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Credit: Y. Beletsky (LCO)/ESO
1,215 words / 5-minute read
My friend, Dr. Al Grauer, is an astronomer with the Catalina Sky Survey in Arizona. The project aims to find many of the thousands of small asteroids that may one day collide with our planet. It relies on convenient access to dark night skies to see these faint interlopers.
As part of his work, Al became interested in what factors contribute to the brightness of the night sky. In turn, that determines how sensitive the Survey is. It's therefore important to understand those factors to know how effective the Survey can be at achieving its mission.
In studying this subject, Al made an observation that has stuck with me ever since I first heard him say it: "The natural night sky is alive with its own light." To understand the significance of dark skies and what we stand to lose to light pollution, Al argues, we need to understand the night sky as nature alone influences it.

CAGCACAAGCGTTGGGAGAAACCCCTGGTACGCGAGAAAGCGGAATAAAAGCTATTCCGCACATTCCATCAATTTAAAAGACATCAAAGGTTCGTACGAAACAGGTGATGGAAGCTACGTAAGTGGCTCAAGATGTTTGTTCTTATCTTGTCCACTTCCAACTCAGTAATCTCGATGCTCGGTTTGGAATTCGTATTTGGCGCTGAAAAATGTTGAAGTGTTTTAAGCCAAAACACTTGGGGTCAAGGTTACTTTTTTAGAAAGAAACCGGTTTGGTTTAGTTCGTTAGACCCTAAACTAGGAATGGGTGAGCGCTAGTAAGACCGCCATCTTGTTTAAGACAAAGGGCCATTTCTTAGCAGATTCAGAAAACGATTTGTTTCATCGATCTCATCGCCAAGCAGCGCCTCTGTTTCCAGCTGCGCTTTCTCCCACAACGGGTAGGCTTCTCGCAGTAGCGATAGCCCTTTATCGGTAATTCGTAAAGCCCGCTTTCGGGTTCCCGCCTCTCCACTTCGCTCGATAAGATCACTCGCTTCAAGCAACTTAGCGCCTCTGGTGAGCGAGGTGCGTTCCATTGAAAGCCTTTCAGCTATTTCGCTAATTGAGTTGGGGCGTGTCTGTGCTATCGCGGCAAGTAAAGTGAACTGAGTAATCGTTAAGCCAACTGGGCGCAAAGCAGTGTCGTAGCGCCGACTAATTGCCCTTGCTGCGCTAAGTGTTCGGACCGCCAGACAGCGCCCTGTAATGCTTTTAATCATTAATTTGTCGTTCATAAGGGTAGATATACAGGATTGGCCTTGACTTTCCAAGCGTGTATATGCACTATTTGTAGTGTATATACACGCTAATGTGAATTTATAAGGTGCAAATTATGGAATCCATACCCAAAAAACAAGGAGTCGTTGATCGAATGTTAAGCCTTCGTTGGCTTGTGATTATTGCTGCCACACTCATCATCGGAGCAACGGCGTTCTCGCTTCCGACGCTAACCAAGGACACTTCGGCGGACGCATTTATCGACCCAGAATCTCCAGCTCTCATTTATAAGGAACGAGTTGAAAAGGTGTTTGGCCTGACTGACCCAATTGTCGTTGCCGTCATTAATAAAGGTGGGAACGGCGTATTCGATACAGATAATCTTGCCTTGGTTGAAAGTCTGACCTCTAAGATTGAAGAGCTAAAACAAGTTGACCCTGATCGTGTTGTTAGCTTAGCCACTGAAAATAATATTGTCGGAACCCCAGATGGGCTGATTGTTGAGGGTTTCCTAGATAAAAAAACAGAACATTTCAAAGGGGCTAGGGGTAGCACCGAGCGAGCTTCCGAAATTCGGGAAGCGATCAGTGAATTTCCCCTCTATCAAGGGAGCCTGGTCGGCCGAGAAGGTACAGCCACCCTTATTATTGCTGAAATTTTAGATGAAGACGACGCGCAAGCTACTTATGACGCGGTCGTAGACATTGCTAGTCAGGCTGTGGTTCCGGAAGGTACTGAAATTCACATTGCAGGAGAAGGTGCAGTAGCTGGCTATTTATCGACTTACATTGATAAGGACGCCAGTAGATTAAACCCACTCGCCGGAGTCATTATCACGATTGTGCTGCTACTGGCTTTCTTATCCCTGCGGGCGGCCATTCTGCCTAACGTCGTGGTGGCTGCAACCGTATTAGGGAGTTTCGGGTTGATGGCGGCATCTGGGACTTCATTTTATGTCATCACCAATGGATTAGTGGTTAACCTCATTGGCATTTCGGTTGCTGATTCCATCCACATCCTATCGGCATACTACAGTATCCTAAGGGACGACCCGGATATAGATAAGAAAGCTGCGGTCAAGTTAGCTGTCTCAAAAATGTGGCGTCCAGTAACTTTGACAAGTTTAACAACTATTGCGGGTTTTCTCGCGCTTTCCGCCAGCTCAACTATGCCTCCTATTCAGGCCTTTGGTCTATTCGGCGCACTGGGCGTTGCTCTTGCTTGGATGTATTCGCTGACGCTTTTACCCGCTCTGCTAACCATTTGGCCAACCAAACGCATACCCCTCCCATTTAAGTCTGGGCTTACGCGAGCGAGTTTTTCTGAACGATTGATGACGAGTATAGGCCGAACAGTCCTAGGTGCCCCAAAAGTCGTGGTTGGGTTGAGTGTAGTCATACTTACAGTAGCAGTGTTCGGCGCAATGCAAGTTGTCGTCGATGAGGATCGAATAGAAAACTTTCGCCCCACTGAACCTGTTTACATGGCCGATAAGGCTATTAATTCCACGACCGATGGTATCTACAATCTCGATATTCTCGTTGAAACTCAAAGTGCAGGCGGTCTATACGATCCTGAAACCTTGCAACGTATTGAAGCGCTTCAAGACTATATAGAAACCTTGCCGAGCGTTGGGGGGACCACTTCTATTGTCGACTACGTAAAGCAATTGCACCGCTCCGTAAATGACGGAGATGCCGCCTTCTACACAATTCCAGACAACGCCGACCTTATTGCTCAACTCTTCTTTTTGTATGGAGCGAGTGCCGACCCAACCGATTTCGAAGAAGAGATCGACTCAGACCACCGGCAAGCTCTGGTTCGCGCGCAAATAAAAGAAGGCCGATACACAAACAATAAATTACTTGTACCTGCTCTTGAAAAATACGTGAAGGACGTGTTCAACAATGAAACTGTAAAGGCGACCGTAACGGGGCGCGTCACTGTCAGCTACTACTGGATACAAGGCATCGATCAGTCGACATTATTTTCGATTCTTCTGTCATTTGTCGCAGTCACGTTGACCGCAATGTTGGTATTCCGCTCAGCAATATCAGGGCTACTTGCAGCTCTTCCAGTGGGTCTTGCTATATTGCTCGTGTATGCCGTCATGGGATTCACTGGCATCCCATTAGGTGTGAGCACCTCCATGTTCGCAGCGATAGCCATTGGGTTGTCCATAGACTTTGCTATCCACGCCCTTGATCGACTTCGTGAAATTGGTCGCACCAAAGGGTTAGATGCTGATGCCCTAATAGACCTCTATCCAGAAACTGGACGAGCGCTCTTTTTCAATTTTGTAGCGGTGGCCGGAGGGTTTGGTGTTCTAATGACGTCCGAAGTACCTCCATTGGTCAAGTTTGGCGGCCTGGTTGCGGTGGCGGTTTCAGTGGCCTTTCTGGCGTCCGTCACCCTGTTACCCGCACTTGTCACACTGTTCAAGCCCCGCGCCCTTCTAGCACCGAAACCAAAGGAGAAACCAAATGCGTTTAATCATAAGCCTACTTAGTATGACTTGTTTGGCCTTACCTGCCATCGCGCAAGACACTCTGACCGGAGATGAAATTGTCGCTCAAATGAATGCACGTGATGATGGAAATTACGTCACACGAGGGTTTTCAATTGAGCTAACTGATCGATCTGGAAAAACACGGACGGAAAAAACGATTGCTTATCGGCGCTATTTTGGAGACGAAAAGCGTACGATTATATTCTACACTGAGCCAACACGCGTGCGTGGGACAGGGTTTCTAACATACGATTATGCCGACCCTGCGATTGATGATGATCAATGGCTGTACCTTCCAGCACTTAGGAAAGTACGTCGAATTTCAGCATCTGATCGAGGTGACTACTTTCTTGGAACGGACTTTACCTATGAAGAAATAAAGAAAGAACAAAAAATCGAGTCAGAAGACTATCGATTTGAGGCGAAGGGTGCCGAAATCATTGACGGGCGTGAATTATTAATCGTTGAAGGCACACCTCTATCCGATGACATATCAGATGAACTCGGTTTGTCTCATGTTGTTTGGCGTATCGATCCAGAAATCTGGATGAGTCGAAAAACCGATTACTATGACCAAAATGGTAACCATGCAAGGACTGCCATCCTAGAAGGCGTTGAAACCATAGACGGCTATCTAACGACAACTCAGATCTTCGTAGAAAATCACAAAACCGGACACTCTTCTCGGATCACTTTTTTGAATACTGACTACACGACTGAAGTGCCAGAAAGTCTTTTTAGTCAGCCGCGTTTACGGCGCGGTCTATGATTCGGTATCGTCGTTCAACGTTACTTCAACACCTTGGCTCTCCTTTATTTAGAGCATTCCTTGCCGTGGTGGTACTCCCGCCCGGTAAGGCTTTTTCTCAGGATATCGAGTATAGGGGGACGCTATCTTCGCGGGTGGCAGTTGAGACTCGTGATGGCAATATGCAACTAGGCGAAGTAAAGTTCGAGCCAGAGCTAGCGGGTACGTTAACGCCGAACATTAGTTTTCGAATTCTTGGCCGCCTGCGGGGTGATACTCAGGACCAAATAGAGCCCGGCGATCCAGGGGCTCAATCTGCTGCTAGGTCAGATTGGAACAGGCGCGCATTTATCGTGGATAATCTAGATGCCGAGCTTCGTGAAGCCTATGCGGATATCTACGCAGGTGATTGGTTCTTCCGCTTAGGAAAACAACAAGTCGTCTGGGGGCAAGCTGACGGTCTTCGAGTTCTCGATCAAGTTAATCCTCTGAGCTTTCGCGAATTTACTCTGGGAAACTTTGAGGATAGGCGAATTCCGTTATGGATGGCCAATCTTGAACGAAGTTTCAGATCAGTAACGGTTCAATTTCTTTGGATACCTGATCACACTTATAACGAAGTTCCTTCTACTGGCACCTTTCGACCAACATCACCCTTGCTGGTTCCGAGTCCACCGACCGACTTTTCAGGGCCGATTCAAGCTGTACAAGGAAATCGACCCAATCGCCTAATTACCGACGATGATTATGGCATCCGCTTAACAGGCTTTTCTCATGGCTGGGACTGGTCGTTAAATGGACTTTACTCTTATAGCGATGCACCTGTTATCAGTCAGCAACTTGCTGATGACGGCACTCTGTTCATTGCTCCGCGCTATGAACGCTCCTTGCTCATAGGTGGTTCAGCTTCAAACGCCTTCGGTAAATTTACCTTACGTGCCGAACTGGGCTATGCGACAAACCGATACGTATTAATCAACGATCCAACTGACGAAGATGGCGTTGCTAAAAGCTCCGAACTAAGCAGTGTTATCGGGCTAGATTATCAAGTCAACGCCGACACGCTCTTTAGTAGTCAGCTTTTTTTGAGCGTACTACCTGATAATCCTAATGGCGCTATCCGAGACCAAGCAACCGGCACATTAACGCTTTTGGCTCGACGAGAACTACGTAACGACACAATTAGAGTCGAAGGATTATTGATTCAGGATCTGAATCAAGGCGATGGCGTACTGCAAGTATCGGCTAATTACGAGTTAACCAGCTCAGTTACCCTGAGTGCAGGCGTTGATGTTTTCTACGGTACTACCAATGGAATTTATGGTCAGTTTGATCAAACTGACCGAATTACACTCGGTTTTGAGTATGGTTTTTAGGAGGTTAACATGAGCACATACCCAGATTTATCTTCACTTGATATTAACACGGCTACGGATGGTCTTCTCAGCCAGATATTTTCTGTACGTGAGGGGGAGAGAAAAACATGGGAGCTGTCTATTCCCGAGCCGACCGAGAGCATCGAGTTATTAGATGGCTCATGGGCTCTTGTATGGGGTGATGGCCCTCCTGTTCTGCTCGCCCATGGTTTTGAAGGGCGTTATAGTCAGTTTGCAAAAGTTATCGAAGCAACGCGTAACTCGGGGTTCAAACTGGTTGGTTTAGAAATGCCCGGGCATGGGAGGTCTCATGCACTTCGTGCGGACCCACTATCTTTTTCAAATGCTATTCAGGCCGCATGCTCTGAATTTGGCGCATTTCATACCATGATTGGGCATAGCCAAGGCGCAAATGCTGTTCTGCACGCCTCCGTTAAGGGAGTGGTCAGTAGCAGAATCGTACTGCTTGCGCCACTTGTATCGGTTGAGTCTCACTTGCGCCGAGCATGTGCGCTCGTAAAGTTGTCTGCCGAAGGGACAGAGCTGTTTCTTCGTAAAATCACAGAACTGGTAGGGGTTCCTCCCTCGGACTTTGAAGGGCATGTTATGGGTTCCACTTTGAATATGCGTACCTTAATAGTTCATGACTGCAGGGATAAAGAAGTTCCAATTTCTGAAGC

Here, we review those sources and what we know about them. The results are important in framing what we mean when we talk about "dark skies".
As night falls
A remarkable transformation happens each day on Earth. Day becomes night and night becomes day again with a perfect predictability. This 24-hour, light-dark-light-dark cycle is the basis for one of the most basic of all biological rhythms. It also sets up a convenient way to record the passage of time.
Each day, the main event begins as the sun sets and the transition to night begins. From sunset until the onset of nighttime darkness, the brightness of the night sky decreases by about one million times. Once the Sun is about 18 degrees below the horizon, its direct light misses the top of the atmosphere and the observer is fully immersed in the Earth's shadow. This is "night".